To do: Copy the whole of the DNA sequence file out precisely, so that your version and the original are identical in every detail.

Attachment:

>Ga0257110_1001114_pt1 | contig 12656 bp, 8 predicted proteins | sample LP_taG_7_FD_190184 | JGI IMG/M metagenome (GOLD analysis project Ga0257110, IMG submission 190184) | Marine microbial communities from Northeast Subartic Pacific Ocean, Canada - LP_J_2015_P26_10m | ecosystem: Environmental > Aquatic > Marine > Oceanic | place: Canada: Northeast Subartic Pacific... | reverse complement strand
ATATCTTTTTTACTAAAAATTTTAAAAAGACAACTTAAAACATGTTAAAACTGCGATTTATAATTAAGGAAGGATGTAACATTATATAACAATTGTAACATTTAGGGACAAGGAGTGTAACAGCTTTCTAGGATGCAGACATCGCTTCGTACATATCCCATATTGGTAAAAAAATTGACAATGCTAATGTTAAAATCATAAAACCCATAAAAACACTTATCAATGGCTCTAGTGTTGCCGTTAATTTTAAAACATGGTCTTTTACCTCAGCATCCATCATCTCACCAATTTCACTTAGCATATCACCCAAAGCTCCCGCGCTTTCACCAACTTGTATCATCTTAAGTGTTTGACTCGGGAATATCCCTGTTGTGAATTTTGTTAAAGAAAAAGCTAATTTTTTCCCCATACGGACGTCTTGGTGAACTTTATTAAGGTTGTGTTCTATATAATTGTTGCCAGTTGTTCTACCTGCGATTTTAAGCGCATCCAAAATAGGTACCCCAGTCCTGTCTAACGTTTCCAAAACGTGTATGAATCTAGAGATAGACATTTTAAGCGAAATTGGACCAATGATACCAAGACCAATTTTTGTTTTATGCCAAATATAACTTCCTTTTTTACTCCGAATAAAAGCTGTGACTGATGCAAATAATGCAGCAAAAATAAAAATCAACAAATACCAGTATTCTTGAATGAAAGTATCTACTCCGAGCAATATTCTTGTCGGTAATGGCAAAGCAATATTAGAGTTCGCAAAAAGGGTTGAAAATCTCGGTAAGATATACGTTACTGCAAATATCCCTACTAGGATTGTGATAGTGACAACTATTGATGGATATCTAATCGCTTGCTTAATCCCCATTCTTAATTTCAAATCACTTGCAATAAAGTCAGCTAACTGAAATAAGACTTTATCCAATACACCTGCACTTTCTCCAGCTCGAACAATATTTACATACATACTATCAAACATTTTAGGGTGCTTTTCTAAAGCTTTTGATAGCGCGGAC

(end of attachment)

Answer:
>Ga0257110_1001114_pt1 | contig 12656 bp, 8 predicted proteins | sample LP_taG_7_FD_190184 | JGI IMG/M metagenome (GOLD analysis project Ga0257110, IMG submission 190184) | Marine microbial communities from Northeast Subartic Pacific Ocean, Canada - LP_J_2015_P26_10m | ecosystem: Environmental > Aquatic > Marine > Oceanic | place: Canada: Northeast Subartic Pacific... | reverse complement strand
ATATCTTTTTTACTAAAAATTTTAAAAAGACAACTTAAAACATGTTAAAACTGCGATTTATAATTAAGGAAGGATGTAACATTATATAACAATTGTAACATTTAGGGACAAGGAGTGTAACAGCTTTCTAGGATGCAGACATCGCTTCGTACATATCCCATATTGGTAAAAAAATTGACAATGCTAATGTTAAAATCATAAAACCCATAAAAACACTTATCAATGGCTCTAGTGTTGCCGTTAATTTTAAAACATGGTCTTTTACCTCAGCATCCATCATCTCACCAATTTCACTTAGCATATCACCCAAAGCTCCCGCGCTTTCACCAACTTGTATCATCTTAAGTGTTTGACTCGGGAATATCCCTGTTGTGAATTTTGTTAAAGAAAAAGCTAATTTTTTCCCCATACGGACGTCTTGGTGAACTTTATTAAGGTTGTGTTCTATATAATTGTTGCCAGTTGTTCTACCTGCGATTTTAAGCGCATCCAAAATAGGTACCCCAGTCCTGTCTAACGTTTCCAAAACGTGTATGAATCTAGAGATAGACATTTTAAGCGAAATTGGACCAATGATACCAAGACCAATTTTTGTTTTATGCCAAATATAACTTCCTTTTTTACTCCGAATAAAAGCTGTGACTGATGCAAATAATGCAGCAAAAATAAAAATCAACAAATACCAGTATTCTTGAATGAAAGTATCTACTCCGAGCAATATTCTTGTCGGTAATGGCAAAGCAATATTAGAGTTCGCAAAAAGGGTTGAAAATCTCGGTAAGATATACGTTACTGCAAATATCCCTACTAGGATTGTGATAGTGACAACTATTGATGGATATCTAATCGCTTGCTTAATCCCCATTCTTAATTTCAAATCACTTGCAATAAAGTCAGCTAACTGAAATAAGACTTTATCCAATACACCTGCACTTTCTCCAGCTCGAACAATATTTACATACATACTATCAAACATTTTAGGGTGCTTTTCTAAAGCTTTTGATAGCGCGGAC